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Integrals and proof by contradiction

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Integrals and proof by contradiction

Assume f is continuous on [a,b]. Assume also that the integral from a to b of f(x)g(x)dx=0 for every function g that is continuous on [a,b]. Prove that f(x)=0 for all x in [a,b].

I try a proof by contradiction, but I am a little unsure of the logical negation. I came up with assume the first two statements are true but f(x)=/0 for any x in [a,b].


So, then would I have to prove that the orthogonal functions g(x) is a proper subset of the continuous functions g(x)?

Well my friend, if is not so, how can do there exists the integral?

I'm sorry, I must not be following you right. Could you perhaps show an example of a function g(x) that \int_a^b f(x)g(x)dx=0 if f(x)\neq 0 for all x in [a,b].

Here is a nice concrete example of the scenario you requested.

Let a=-1, b=1, f(x)=1, and g(x)=x. Then \int_a^b f(x)g(x)=\int_{-1}^1 x=0.

that f(x) must = 0?

I really dont get this but can you at least say if my logical negation for the contradiction was correct if i were to solve it by contradiction?

I want to find a g(x) such that \int_a^b f(x)g(x)=0 implies that f(x)=0.

I wanted to answer all of nheit's questions regarding my most recent post all in one place.

I am puzzled that this question was even asked:

"I want to find a g(x) such that \int_a^b f(x)g(x)=0 implies that f(x)=0."

I specifically told you to let g(x)=f(x). In other words, there is not necessarily a function g that works for *every single f*, but, given a function f, you are allowed to choose g so that it depends on f (in this case, identical with f).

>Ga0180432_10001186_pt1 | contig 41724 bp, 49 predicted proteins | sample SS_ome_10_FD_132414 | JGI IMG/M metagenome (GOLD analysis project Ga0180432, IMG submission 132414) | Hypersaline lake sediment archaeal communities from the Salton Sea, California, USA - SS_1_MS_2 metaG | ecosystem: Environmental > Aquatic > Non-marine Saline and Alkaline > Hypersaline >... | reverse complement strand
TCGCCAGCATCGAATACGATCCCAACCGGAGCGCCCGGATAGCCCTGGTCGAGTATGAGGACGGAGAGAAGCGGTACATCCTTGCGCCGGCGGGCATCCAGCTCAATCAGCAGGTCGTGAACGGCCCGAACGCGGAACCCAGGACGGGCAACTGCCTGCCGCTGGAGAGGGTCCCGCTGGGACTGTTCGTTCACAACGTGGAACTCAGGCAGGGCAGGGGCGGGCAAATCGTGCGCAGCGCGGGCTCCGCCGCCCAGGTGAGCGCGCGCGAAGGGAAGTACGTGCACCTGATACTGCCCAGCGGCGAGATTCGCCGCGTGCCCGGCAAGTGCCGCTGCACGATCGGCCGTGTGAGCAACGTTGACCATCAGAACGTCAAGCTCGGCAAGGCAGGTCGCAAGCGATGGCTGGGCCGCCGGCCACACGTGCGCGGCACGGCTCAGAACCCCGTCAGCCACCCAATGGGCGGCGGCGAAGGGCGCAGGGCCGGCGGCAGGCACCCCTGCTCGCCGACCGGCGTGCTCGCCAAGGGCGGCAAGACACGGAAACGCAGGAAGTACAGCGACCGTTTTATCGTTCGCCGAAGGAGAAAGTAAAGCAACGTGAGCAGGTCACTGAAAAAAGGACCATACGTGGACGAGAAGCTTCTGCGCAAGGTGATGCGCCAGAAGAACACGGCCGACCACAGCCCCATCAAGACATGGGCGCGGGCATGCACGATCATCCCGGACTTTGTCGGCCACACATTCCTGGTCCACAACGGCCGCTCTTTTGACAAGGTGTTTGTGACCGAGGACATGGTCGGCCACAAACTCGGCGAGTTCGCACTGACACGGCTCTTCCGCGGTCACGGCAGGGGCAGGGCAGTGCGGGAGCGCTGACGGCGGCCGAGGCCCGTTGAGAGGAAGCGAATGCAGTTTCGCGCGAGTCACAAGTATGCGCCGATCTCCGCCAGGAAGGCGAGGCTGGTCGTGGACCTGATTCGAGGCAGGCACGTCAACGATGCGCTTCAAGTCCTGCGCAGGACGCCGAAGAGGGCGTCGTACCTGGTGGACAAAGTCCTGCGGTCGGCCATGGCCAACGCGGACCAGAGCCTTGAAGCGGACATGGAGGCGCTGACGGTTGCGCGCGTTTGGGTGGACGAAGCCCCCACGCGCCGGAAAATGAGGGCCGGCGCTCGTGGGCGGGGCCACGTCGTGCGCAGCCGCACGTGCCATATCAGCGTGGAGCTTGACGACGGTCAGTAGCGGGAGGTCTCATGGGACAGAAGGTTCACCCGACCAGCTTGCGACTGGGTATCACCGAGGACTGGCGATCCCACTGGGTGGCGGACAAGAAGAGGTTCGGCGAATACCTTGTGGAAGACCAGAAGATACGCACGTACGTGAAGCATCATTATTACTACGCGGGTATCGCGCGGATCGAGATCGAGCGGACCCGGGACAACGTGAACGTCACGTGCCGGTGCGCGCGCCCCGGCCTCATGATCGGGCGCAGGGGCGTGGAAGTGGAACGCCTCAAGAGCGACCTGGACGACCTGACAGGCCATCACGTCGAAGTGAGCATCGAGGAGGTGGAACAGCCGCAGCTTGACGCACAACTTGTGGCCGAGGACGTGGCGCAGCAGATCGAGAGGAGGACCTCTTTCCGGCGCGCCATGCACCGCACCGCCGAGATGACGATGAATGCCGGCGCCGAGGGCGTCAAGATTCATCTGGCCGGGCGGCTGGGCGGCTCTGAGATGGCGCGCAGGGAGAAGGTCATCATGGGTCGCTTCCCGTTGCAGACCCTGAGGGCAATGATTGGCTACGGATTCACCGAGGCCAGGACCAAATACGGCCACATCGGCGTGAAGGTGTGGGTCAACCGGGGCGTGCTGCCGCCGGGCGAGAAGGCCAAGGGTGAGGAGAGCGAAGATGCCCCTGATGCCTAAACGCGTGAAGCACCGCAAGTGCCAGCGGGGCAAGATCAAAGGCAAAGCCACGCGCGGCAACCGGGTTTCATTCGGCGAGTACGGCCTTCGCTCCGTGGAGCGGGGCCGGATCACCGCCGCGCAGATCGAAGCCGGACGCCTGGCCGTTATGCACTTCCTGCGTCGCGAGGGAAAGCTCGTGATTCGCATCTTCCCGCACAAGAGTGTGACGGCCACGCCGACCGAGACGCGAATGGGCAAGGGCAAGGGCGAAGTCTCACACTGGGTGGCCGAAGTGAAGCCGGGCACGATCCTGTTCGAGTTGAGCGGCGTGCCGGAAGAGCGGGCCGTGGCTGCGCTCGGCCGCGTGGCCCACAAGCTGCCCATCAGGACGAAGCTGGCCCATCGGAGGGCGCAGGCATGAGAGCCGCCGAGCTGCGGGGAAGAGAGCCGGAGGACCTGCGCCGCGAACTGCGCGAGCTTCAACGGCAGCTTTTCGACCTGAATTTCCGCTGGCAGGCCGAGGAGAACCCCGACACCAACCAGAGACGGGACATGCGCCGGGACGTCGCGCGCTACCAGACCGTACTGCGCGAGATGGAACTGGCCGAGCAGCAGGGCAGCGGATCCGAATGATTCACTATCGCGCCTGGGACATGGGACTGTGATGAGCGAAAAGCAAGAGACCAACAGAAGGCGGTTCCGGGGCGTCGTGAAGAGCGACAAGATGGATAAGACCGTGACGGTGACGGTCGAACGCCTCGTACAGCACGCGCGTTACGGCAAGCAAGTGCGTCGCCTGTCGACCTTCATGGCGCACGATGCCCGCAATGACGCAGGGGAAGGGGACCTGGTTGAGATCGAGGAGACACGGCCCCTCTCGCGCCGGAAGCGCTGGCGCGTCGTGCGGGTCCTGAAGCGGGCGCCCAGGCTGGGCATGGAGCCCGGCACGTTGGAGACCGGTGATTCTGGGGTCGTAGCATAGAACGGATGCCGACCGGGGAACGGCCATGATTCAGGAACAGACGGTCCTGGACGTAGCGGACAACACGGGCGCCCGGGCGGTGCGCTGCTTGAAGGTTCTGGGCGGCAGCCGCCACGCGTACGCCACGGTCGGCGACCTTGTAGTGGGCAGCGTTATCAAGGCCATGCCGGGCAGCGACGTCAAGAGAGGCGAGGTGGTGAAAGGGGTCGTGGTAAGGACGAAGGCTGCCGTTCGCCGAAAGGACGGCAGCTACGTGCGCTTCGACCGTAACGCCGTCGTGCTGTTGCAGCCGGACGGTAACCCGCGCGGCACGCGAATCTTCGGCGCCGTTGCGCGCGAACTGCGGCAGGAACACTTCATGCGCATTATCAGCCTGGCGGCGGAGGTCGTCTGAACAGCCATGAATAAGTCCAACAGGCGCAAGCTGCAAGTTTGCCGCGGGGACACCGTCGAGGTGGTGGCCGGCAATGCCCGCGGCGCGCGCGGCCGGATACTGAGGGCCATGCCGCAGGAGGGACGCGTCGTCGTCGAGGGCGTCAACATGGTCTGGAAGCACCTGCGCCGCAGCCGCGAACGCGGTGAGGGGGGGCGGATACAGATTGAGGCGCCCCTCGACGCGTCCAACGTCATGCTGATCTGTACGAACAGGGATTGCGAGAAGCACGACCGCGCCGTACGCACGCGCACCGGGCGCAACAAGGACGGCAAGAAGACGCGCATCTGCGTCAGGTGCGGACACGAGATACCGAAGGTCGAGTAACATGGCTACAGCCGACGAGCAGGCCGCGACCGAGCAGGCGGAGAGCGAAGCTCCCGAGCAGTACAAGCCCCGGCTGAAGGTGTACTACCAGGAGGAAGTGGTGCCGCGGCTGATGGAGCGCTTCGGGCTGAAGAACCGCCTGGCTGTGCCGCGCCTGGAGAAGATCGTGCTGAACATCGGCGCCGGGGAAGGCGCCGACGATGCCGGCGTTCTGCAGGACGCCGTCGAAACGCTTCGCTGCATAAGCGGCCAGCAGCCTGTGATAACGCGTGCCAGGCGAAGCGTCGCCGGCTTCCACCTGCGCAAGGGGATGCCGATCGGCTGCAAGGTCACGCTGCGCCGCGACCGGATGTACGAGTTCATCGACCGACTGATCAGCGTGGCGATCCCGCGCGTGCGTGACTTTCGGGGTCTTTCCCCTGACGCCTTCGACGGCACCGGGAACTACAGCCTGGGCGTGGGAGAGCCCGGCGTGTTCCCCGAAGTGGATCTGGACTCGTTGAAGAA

"that f(x) must = 0?"

Yes, but why?

"I really dont get this but can you at least say if my logical negation for the contradiction was correct if i were to solve it by contradiction?"

Yes, your logical negation is correct. On the other hand, to be honest, I am baffled that someone who understands the concept of proof by contradiction is unable to read a sketch of a straightforward proof and fill in the gaps.

Finally, let me try to help you fill in the gaps.

I said, "Note that the graph of y=(f(x))^2 does not go below the x axis. (Why?)" This is because, no matter what x is, (f(x))^2 must be nonnegative.

Next, I said, "On the other hand, by the given property of f, we have \int_a^b (f(x))^2=0. What does this tell you about the graph of y=(f(x))^2?" Remember, the integral represents area. Also note that (f(x))^2 is continuous on [a,b] since f is. If a continuous function does not go below the x axis and the area under the curve is 0, what must the function be? How does this help you conclude that f(x)=0 (rather than just guessing that it helps)?

Ok, the reason why I started with contradiction is my ta gave us the hint that we should. However, the proof he used was very similar to yours. His contradiction came when f(x) \neq 0 and \int_a^b (f(x))^2dx>0. Thanks for all your help.

Hi,
well, I suggest this idea: Suppose f(x)\neq 0 (use \neq = not equal, for =/). Then g(x) must be orthogonal to f(x) in [a,b]. But
\int_a^b f(x)g(x)dx=0 for every continuous g(x) and not just only for those orthogonal functions g(x).

I would not resort to proof by contradiction for this problem. This is one of those "so simple it's hard" problems.

The "big idea" is to let g(x)=f(x). Note that the graph of y=(f(x))^2 does not go below the x axis. (Why?) On the other hand, by the given property of f, we have \int_a^b (f(x))^2=0. What does this tell you about the graph of y=(f(x))^2?

since we make g(x)=f(x),then
Integral from a to b f(x)g(x) dx
=Integral from a to b f(x)^2 dx
>=min{f(x)^2}*(b-a)>=0
by the topic,Integral from a to b f(x)^2 dx=0,
The equal sign is satisfied only in the condition of f(x)=0.

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